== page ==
Femmes au Tub (Women Bathing)


Adolphe Beaufrere (1876-1960), Femmes au Tub (Women Bathing), c. 1902, colored woodcut, signed in pencil, also with the artist’s red monogram stamp. Reference: Morane B-1; Musee des Beaux Arts de Renne 1. On brown Japon paper. Printed in dark brown, orange, tan and light blue. 13 1/2 x 8 7/8 inches. Trimmed just outside of the borderline. Soft creases upper left and associated slight rubbing, 2 soft folds upper right corner, soft creases lower left, soft fold near left border, a few rubbed or lightly printed areas in image.

Provenance: acquired directly from Jean-Noel Beaufrere, the artist’s son.

A fine impression of this great rarity, Beaufrere’s first woodcut and arguably his greatest work in printmaking.

We know of no other impressions of Femmes au Tub appearing on the market in recent history; the impression in the Musee des Beaux Arts de Rennes is presumably the impression appearing in Morane’s catalog raisonne (it appears to have condition problems, including scattered ink markings and creases, far exceeding those of the present impression). Morane does not call for any proposed edition. One surmises that Beaufrere had problems printing this print which prevented him from making more than a few proofs, but aesthetically it was a great success.

Beaufrere was born at Quimperle, in Brittany, and though he traveled widely he re-connected with this area throughout his life. As a teenager he decided that he wanted to become an artist and he traveled to Paris where, shortly after his arrival, he encountered the eminent Gustave Moreau, who took him on as a student. Moreau encouraged him to study old master prints, especially the prints of Rembrandt and Durer, which were available in the Cabinet des Estampes in Paris – this was to be critical in his development. He was also influenced by the stirrings of modernism in Paris at the time, as well as the Japanese woodcut tradition and the French frenzy with Japonisme, of course evident in Femmes au Tub.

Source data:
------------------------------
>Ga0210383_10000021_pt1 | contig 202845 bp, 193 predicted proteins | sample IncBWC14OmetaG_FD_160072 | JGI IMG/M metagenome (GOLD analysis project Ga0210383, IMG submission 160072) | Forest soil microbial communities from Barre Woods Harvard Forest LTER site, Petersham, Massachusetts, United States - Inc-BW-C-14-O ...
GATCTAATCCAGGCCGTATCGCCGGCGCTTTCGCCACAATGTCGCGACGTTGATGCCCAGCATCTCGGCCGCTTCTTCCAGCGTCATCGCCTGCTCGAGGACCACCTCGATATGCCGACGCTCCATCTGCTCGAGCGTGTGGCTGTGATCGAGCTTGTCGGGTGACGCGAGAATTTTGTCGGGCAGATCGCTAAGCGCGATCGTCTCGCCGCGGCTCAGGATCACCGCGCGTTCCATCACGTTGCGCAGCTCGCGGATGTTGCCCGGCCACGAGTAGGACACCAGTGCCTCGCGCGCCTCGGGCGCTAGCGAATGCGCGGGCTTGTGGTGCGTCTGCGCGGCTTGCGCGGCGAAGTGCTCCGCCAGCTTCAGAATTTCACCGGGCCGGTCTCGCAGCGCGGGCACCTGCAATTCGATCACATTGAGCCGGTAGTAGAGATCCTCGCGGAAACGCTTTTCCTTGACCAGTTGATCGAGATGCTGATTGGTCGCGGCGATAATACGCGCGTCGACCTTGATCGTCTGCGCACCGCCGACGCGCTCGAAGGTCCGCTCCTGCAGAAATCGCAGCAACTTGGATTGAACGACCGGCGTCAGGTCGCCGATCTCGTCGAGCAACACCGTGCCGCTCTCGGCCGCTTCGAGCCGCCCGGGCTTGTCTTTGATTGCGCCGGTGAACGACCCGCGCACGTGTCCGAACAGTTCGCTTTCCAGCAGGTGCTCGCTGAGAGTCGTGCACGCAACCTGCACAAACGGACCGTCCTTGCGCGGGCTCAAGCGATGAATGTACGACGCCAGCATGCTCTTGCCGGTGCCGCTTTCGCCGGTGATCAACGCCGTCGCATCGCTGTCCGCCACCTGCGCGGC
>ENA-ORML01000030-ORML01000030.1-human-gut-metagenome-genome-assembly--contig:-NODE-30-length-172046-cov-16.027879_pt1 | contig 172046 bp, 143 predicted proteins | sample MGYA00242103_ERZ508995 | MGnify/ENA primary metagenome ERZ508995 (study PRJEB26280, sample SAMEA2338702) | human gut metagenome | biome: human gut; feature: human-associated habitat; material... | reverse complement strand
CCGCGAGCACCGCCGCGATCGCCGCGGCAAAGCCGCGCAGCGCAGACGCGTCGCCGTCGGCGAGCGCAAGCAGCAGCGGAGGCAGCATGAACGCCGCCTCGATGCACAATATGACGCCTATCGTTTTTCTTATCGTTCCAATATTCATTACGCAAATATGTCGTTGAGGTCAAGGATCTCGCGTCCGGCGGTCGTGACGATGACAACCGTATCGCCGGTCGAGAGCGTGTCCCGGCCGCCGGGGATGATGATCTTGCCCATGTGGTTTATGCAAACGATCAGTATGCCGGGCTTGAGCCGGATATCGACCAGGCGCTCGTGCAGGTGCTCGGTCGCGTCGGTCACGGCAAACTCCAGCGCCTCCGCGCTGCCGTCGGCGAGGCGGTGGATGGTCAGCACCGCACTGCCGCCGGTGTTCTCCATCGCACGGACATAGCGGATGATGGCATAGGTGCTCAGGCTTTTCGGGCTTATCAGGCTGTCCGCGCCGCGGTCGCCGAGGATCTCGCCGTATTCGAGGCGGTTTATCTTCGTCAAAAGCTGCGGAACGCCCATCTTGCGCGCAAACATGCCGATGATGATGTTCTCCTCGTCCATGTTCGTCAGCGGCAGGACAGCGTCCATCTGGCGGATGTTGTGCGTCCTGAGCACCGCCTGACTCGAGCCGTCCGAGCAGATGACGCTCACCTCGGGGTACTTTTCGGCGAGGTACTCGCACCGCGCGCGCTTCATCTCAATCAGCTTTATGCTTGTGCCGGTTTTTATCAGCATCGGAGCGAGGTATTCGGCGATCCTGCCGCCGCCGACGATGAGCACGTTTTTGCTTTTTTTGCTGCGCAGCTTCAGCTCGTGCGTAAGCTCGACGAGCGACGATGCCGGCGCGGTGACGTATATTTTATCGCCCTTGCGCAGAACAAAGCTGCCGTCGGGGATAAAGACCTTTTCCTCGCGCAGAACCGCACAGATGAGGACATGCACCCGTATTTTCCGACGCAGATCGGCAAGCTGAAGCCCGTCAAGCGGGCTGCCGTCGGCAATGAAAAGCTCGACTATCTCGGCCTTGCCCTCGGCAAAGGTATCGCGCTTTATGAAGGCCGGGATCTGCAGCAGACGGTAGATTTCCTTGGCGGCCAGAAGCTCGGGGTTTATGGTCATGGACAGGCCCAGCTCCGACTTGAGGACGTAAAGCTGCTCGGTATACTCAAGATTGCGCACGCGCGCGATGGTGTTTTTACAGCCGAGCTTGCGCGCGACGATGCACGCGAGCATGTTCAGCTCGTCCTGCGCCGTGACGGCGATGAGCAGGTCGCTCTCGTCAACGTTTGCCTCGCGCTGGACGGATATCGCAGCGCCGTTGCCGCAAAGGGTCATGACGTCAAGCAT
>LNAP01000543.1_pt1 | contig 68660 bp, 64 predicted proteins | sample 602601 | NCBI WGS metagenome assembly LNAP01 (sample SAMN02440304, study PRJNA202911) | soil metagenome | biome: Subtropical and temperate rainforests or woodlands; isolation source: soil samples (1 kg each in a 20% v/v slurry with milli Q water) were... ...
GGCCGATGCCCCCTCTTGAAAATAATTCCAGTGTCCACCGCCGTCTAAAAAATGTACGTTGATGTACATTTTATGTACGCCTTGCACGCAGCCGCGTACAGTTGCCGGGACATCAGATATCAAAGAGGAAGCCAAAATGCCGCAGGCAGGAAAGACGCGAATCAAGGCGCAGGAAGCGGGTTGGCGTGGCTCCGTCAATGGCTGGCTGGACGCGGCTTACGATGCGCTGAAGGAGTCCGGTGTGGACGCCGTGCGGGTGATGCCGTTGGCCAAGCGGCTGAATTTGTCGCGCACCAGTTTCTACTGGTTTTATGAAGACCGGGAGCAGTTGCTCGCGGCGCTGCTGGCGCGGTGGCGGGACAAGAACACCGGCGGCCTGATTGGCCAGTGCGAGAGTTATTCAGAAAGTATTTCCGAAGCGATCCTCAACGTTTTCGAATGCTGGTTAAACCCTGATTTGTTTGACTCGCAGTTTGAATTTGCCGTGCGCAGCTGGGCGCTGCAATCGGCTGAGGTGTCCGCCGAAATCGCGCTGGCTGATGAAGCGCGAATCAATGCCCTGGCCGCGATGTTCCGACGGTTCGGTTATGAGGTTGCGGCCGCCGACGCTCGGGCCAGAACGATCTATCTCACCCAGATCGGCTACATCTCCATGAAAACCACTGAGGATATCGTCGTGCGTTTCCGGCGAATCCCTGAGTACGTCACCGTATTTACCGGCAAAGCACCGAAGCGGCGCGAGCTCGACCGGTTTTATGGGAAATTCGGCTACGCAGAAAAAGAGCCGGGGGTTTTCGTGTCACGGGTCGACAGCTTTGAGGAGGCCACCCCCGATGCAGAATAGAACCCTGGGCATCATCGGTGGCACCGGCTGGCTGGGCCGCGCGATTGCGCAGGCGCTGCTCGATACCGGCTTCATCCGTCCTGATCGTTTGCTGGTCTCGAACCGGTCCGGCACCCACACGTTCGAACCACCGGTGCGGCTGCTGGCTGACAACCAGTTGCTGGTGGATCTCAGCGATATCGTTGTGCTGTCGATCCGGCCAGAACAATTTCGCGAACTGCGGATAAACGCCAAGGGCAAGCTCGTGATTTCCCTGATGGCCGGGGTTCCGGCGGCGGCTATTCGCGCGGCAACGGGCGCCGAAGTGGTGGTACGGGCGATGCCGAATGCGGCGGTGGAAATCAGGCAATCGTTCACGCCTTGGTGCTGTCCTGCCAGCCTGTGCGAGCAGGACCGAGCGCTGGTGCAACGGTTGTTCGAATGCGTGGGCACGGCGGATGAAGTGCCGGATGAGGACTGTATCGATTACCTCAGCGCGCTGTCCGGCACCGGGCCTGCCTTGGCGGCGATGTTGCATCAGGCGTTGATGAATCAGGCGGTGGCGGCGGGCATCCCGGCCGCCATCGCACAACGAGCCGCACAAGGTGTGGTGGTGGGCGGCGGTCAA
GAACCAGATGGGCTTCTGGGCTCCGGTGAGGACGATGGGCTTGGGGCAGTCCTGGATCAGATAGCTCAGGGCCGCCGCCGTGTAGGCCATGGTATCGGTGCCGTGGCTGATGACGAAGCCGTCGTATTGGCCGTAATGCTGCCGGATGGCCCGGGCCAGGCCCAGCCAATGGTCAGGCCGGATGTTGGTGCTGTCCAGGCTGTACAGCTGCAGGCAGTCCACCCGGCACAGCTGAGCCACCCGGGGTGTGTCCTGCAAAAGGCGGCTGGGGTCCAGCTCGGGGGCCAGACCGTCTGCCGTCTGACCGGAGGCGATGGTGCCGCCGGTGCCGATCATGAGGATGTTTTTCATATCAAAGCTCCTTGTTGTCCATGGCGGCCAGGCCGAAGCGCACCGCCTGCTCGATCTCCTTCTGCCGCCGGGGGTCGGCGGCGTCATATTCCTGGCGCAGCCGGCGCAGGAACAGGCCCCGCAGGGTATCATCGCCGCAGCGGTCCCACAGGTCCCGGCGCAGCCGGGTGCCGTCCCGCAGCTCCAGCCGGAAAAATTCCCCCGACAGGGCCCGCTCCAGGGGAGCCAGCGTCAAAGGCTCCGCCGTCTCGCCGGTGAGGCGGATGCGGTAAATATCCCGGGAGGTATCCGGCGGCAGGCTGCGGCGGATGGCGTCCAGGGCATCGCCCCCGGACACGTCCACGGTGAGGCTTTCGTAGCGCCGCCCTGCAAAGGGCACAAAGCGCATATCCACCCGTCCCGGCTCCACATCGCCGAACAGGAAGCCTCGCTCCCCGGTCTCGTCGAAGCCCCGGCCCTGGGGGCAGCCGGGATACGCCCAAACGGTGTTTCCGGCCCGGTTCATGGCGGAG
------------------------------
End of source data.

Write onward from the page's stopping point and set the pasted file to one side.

Beaufrere began printmaking near the end of his formal training, and Morane indicates that Femmes was made at this time, in 1902; he made a number of other woodcuts, but soon focused more on etching and engraving, as well as painting (curiously, one of his printmaking teachers at that time was the Canadian etcher Donald Shaw MacLaughlan). He began showing his prints, with some success, but after his marriage in 1905 his new wife convinced him to move out of Paris and back to Brittany, a move having a mixed effect on his career – contacts with other artists became fewer, but he did maintain gallery relationships, and the French countryside and it’s inhabitants would provide a continuing source of inspiration.